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  1. I agree: metro isn’t the tool for that job. The fish did have lesions where the anchor worms were attached, but they have healed up. Now that the shipment of metro-free prazi (And dimilin) arrived, that’s what I’ll use.
  2. I have a bit of prazipro; but not enough. So, Amazon provides... it’ll be three days until that arrives, so the stuff I have will have to serve... Maybe there’ll be some benefit of the antibiotic to prevent secondary infection... and perhaps aid healing. (Though my understanding is Metro isn’t the best choice for a surface wound, like the one Anchor Worm produces...)
  3. So much for the label. Oh well... is the “best practice” for new fish quarantine still to use Prazi? (In this case, after a month of dimilin, to stop the anchor worm lifecycle...) I’m glad I realized what I did...
  4. So, I got a new fish. Wasn’t totally careful about examining him, but I had been to most of the stores in the area, and beggars can’t be choosers sometimes. Before I got him home, I noticed the fish had two visible anchor worms. No biggie... quarantine, treat... So, the fish was soaked in a 25mg/l potassium Permanganate solution for 30 minutes. He was starting to look stressed when I pulled him out. Next I put him in clean fresh (dechlorinated) water to recover for 10-15 minutes. I then carefully pulled out the two visible anchor worms. Got the whole thing both times. Now he’s in the hospital tank, has clean water. I put in a dose of API General Cure, which supposedly kills the parasite (Metronidazole and Praziquantel) Hospital tank is fresh water, so... pH of 8 0 ammonia 0 nitrite 0 nitrate (Rocky Mountain Water!) And it’s really hard water (plenty of calcium & magnesium) So far, so good. Now for my big oopsie. I went to the “normal” aquarium and grabbed a bag of bio filter media to take to the hospital tank (to help process ammonia). I got back to the hospital tank and... curses! I was still wearing the gloves I had on when I handled the infested fish! I figure it’s definitely possible that some parasite eggs stuck to my gloves, and are now in my main tank... So... should I treat my main tank (one occupant) to ensure no eggs can cause problems? Also: should I do anything for the open wounds on the new fish? Or just watch & wait?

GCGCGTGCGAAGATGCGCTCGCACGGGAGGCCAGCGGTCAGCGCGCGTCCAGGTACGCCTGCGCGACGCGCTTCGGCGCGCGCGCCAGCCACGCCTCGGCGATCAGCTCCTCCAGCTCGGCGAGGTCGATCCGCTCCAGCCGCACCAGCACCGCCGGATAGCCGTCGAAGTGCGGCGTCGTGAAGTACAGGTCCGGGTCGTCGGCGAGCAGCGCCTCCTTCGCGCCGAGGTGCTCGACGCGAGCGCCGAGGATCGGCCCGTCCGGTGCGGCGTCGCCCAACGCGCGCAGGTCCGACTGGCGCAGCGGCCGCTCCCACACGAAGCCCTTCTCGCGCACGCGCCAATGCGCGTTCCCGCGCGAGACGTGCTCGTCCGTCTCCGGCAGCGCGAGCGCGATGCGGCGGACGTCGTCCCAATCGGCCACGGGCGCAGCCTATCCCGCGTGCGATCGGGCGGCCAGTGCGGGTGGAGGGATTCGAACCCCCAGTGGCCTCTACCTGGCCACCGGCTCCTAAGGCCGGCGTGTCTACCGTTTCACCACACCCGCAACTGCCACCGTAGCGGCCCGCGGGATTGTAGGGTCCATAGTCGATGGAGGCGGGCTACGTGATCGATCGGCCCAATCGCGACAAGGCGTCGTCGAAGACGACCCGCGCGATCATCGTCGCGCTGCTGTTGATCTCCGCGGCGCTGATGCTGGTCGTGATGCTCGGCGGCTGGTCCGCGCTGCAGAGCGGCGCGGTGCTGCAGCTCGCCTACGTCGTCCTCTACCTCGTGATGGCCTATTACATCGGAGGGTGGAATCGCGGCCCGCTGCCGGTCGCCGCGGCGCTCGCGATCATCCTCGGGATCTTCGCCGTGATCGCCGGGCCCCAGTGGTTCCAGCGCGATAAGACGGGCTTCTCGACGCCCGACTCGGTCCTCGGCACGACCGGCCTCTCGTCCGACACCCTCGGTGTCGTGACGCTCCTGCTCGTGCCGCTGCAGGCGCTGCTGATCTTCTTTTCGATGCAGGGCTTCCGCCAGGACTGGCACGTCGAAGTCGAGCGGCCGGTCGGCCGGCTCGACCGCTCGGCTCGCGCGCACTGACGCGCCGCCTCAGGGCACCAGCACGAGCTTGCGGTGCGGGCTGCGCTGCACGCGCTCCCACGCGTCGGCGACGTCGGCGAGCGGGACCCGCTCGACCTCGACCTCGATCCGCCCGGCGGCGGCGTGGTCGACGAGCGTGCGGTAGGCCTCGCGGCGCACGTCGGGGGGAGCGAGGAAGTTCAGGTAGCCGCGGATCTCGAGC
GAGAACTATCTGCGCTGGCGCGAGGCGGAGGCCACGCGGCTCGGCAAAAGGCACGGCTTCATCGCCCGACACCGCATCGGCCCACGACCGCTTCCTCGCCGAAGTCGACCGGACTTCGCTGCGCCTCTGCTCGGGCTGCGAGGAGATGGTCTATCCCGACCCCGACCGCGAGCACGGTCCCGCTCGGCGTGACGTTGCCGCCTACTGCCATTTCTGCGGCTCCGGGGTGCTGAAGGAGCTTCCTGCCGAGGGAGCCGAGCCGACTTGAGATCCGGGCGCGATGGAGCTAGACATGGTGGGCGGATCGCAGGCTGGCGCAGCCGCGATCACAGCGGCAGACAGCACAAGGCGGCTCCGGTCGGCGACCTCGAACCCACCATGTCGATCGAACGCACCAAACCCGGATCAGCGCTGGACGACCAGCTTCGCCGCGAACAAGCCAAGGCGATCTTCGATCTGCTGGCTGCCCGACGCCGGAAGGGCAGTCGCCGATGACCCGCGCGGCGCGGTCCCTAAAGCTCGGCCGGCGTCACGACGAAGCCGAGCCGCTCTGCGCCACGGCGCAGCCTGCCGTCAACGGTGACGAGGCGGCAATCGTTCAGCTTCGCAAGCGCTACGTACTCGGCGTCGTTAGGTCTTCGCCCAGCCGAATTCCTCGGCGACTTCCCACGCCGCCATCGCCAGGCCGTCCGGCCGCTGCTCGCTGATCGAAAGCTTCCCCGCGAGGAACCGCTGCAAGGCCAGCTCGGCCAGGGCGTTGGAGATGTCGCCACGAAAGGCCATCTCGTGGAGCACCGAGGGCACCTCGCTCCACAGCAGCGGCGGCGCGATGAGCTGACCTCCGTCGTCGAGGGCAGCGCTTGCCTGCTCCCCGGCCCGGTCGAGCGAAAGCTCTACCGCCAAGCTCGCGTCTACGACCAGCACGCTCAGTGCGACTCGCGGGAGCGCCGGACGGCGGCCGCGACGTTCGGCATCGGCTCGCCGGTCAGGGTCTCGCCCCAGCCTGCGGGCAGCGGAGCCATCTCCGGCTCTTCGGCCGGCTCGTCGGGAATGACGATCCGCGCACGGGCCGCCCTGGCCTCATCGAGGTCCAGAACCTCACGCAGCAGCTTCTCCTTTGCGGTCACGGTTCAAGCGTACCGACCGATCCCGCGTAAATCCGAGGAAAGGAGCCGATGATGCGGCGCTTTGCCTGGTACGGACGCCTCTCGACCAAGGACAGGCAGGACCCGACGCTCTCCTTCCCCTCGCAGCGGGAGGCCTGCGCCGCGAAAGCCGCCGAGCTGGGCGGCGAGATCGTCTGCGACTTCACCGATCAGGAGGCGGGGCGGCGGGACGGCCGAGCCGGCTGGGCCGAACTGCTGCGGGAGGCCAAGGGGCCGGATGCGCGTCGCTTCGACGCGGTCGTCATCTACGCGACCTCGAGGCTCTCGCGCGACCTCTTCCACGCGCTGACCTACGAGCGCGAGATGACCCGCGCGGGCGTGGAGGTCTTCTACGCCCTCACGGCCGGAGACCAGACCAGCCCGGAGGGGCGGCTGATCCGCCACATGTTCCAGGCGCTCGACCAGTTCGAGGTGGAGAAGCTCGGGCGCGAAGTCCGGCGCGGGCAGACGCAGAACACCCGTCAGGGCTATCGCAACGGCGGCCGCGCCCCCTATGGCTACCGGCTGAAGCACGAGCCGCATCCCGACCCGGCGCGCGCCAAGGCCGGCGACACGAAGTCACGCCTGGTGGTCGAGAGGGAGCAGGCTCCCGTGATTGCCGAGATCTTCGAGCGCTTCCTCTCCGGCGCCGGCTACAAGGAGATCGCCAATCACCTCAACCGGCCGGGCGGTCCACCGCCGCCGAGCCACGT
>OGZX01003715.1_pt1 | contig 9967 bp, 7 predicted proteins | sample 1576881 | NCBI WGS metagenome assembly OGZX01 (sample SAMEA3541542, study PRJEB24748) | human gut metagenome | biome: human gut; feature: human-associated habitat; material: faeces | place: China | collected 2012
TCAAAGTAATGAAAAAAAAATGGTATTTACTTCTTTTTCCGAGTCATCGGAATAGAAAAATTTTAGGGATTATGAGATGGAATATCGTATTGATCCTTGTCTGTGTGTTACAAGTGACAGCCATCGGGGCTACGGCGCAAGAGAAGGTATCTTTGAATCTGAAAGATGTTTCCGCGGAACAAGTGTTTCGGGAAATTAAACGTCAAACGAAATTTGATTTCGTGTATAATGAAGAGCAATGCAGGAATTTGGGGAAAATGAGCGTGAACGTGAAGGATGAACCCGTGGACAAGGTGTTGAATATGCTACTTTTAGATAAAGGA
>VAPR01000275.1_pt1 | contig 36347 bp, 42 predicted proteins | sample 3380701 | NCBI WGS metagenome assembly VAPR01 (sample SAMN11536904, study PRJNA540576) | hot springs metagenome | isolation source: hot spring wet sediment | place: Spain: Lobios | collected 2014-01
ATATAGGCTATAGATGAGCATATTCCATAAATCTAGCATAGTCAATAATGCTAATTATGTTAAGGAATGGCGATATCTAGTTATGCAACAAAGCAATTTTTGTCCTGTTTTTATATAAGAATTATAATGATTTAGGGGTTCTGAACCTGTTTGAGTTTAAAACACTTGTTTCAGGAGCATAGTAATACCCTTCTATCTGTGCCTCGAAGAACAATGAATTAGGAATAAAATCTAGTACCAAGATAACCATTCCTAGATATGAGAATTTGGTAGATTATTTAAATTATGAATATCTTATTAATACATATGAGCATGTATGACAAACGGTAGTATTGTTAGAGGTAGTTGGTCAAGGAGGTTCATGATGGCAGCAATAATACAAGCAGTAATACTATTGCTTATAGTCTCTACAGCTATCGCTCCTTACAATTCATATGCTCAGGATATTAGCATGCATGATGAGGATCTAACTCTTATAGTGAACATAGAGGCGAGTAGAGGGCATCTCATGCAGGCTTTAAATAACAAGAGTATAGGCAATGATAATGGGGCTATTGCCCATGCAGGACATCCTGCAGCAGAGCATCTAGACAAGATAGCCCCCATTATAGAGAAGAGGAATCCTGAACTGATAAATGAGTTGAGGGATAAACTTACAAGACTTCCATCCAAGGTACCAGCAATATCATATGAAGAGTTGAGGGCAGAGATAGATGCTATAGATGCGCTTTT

5. A year ago, my fish laid eggs. I didn't try to preserve any. In fact, I thought they were all gone after I moved my gravel from my main tank to a plant tank. It's been about a year since they hatched. I ended up keeping one. I have no idea what kind it is; definitely a telescope, but I have no idea if it's color pattern has a name. I've named it 'yoli' because it has an orange y on its forehead. Anybody know what pattern it's called?
  6. I'm certainly not equipped to say for certain it isn't bacterial; so agree caution is prudent.... I can say the growth has been steady-state for about eight months now, and it's only suddenly started changing now. My D&D Info: Pre W/C Post W/C Ammonia Level: 0 0 Nitrite: 0 0 Nitrate: ~40 ~10 pH: 8 8 Test Kit: API Freshwater Master (Liquid) Tank Size: 55 Gal, 4 years Filter A: Aqueon 75/55 (HOB) Filter B: Eheim 2075 Water Change Frequency: 5 Days Water Change Amount: ~75% Fish in tank: * Red Cap Oranda ~120 g * Red Ryuken ~110 g * Black Moor ~110 g Water Additives: * Seachem Prime * Seachem Flourish (fertilizer) * Seachem Excel Fish Food: * NLS Goldfish, med pellets ~1g/daily * Hikari Lionhead ~.25 g daily * Saki Hikari (purple bag) ~.25 g Daily Fish are all acting normal otherwise, with nothing else to report, really.